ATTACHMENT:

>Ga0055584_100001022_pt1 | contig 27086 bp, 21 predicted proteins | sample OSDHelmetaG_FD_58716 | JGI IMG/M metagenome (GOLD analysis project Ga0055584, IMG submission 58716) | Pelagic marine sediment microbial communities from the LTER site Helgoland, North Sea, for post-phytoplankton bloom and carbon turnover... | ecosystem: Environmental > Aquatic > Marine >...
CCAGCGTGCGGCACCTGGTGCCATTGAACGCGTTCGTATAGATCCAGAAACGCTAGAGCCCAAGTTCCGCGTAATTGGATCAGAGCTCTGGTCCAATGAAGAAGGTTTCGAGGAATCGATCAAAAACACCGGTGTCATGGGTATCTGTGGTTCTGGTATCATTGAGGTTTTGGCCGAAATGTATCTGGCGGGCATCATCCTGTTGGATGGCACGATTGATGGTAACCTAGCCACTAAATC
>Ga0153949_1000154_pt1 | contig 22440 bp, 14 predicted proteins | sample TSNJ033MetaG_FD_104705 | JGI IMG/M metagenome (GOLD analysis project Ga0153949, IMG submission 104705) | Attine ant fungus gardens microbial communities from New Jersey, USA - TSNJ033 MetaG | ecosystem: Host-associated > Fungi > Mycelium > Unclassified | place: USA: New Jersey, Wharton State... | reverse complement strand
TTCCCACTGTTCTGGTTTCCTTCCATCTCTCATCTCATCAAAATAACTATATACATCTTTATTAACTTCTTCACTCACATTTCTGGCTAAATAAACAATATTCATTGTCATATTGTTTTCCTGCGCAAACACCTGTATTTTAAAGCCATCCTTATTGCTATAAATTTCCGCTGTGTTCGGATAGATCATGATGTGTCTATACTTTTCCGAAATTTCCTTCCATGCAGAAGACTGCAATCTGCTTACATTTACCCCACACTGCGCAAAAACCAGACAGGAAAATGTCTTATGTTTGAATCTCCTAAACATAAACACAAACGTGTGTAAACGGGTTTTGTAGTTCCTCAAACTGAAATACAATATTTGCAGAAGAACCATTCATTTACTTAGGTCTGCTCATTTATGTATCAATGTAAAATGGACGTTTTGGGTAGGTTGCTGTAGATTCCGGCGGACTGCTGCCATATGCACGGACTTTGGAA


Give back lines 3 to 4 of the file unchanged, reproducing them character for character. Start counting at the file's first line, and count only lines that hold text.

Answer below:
>Ga0153949_1000154_pt1 | contig 22440 bp, 14 predicted proteins | sample TSNJ033MetaG_FD_104705 | JGI IMG/M metagenome (GOLD analysis project Ga0153949, IMG submission 104705) | Attine ant fungus gardens microbial communities from New Jersey, USA - TSNJ033 MetaG | ecosystem: Host-associated > Fungi > Mycelium > Unclassified | place: USA: New Jersey, Wharton State... | reverse complement strand
TTCCCACTGTTCTGGTTTCCTTCCATCTCTCATCTCATCAAAATAACTATATACATCTTTATTAACTTCTTCACTCACATTTCTGGCTAAATAAACAATATTCATTGTCATATTGTTTTCCTGCGCAAACACCTGTATTTTAAAGCCATCCTTATTGCTATAAATTTCCGCTGTGTTCGGATAGATCATGATGTGTCTATACTTTTCCGAAATTTCCTTCCATGCAGAAGACTGCAATCTGCTTACATTTACCCCACACTGCGCAAAAACCAGACAGGAAAATGTCTTATGTTTGAATCTCCTAAACATAAACACAAACGTGTGTAAACGGGTTTTGTAGTTCCTCAAACTGAAATACAATATTTGCAGAAGAACCATTCATTTACTTAGGTCTGCTCATTTATGTATCAATGTAAAATGGACGTTTTGGGTAGGTTGCTGTAGATTCCGGCGGACTGCTGCCATATGCACGGACTTTGGAA